To what is happiness related?

  1. What is very important to happiness: Your personality, work, self-esteem, optimism, and a sense of control over your life. Those who work in meaningful occupations and have control over large aspects of their lives are more likely to be happy. Surprisingly, perhaps, spending money on other people rather than yourself is very important! But most parents know that.
  2. What is somewhat important to happiness: Good health, religion (religious people tend to be happier than non-religious people), and relationship harmony. For example, while a bad marriage may make you miserable, a good marriage can make you happy.
  3. What is not important to happiness: Money, age, gender, intelligence, attractiveness, and parenthood. This is very surprising to people because they tend to assume that they'd be happier if only they had more - money, beauty, etc. Likewise, we often assume older people are unhappy because they're, well, old and full of aches and pains. But some of the unhappiest people are the young who are insecure about relationships and practically everything else. Therefore, you don't need to be rich and beautiful to be happy, and you don't need children. Indeed, research has discovered that marital satisfaction actually declines during the child rearing years and increases after they leave! So much for the myth of the "empty nest" unhappiness. And changing your life circumstances (for example, your spouse or your place of residence) won't help make you happier either. If you are unhappy in Ohio with your old spouse, you'll likely be unhappy in Florida with a new spouse because you take yourself with you wherever you go!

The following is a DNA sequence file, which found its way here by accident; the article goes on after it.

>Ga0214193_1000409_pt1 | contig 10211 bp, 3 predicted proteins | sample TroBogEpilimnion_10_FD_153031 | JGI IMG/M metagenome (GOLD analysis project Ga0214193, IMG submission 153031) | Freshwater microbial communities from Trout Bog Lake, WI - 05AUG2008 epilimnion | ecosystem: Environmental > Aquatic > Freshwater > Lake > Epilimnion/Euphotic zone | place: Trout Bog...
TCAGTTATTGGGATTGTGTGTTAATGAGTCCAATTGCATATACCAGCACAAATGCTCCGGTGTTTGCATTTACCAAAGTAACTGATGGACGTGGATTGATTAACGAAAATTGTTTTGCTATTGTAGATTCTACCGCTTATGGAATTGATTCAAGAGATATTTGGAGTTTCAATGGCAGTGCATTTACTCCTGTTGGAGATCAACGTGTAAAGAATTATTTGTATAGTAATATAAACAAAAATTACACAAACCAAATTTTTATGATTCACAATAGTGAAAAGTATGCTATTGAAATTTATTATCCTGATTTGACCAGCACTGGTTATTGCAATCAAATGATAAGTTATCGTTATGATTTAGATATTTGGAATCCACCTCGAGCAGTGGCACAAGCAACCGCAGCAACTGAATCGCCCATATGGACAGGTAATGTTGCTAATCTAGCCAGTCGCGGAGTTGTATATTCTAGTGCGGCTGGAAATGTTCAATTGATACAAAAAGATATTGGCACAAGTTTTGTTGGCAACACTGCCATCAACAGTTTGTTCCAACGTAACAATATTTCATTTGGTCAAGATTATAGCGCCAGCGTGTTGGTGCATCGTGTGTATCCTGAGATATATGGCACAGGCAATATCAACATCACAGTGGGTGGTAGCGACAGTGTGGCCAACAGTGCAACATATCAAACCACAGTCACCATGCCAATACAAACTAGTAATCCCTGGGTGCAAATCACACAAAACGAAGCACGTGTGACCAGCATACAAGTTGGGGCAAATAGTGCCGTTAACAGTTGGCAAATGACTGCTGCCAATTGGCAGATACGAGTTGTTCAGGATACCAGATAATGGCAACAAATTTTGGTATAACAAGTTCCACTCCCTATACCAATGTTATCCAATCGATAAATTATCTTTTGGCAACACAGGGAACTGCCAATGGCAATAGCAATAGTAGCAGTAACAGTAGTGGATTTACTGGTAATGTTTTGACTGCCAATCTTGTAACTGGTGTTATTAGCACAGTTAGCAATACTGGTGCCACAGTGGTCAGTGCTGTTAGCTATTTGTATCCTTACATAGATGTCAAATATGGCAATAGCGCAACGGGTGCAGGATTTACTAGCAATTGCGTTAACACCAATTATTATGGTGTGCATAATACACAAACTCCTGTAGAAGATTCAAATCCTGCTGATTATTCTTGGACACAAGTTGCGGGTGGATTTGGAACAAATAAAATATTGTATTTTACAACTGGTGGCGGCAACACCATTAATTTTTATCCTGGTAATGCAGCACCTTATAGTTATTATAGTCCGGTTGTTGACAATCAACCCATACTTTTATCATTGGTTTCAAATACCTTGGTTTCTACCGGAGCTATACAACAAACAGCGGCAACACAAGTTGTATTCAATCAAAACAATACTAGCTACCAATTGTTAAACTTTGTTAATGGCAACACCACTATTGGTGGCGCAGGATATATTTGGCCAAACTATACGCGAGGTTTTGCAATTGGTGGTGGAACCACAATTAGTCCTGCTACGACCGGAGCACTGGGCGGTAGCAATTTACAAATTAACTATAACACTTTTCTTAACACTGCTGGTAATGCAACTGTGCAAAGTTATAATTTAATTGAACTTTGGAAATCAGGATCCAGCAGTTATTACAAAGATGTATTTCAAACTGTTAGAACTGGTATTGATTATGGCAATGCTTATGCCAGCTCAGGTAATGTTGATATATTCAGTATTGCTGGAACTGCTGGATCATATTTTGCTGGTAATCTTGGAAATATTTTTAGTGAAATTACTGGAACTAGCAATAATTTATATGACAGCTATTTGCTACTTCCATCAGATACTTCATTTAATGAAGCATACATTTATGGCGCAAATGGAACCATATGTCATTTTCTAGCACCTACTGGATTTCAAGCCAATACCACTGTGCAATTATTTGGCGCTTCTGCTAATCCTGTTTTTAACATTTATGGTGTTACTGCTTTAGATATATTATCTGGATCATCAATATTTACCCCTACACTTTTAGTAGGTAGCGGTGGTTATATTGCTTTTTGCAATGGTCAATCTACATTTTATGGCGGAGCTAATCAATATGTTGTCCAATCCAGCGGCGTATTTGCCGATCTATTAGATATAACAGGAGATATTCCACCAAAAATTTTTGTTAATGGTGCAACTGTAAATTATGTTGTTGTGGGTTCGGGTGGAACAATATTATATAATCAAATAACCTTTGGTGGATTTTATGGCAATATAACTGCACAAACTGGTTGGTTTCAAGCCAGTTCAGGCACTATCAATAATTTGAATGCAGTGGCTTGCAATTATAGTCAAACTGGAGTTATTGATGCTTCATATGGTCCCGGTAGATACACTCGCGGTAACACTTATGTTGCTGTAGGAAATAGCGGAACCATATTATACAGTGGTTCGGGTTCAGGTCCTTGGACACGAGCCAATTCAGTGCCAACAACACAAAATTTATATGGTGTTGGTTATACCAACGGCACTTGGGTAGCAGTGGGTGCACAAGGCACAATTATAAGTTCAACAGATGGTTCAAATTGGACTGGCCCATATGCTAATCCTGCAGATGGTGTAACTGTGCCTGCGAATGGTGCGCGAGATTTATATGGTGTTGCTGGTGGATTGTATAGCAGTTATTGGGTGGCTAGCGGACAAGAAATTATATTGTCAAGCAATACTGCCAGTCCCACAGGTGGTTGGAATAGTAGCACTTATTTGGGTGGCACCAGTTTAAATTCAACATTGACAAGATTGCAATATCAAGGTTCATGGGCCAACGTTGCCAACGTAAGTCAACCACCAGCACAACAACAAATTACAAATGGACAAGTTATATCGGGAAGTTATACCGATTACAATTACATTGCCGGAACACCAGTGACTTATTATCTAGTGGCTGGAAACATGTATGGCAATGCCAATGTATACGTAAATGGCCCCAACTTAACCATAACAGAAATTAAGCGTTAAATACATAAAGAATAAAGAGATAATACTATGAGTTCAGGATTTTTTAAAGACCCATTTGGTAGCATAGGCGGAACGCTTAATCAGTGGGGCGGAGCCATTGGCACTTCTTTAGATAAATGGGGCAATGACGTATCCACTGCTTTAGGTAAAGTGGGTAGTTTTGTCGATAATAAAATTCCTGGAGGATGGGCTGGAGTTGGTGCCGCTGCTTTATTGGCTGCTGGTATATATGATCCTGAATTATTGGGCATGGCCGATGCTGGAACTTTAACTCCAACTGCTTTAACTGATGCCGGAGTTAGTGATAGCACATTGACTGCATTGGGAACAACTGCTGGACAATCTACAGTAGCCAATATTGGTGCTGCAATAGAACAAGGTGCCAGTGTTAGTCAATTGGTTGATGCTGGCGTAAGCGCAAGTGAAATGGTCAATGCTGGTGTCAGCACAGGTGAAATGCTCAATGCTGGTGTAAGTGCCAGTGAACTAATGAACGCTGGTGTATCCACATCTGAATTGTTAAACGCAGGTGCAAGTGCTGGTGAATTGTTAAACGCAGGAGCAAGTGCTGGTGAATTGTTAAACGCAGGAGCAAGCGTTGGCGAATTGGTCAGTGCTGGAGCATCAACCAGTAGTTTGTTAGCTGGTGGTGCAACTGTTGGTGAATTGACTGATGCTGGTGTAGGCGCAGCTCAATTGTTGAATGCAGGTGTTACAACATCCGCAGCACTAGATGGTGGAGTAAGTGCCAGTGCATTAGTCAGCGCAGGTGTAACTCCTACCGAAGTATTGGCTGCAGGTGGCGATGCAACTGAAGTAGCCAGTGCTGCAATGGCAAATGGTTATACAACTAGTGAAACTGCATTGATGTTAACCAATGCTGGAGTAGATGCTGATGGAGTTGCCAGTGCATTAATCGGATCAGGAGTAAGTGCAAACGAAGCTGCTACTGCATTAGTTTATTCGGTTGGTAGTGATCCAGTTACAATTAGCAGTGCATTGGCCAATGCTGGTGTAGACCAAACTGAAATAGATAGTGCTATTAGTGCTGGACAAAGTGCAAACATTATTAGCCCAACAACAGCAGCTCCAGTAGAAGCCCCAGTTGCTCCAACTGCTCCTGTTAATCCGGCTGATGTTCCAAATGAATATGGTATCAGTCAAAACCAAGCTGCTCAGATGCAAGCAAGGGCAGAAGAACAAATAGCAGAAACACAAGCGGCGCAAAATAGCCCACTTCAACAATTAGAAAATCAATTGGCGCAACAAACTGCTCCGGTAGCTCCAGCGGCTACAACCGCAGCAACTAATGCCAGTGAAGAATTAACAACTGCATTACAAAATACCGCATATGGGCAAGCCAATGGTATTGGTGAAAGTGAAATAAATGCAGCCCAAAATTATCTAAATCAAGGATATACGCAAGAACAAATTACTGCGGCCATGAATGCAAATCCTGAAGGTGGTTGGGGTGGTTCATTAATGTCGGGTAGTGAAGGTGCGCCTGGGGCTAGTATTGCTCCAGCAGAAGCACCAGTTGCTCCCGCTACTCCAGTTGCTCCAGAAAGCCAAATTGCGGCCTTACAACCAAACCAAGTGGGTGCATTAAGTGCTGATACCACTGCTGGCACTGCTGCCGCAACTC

What are the primary sources of happiness in life?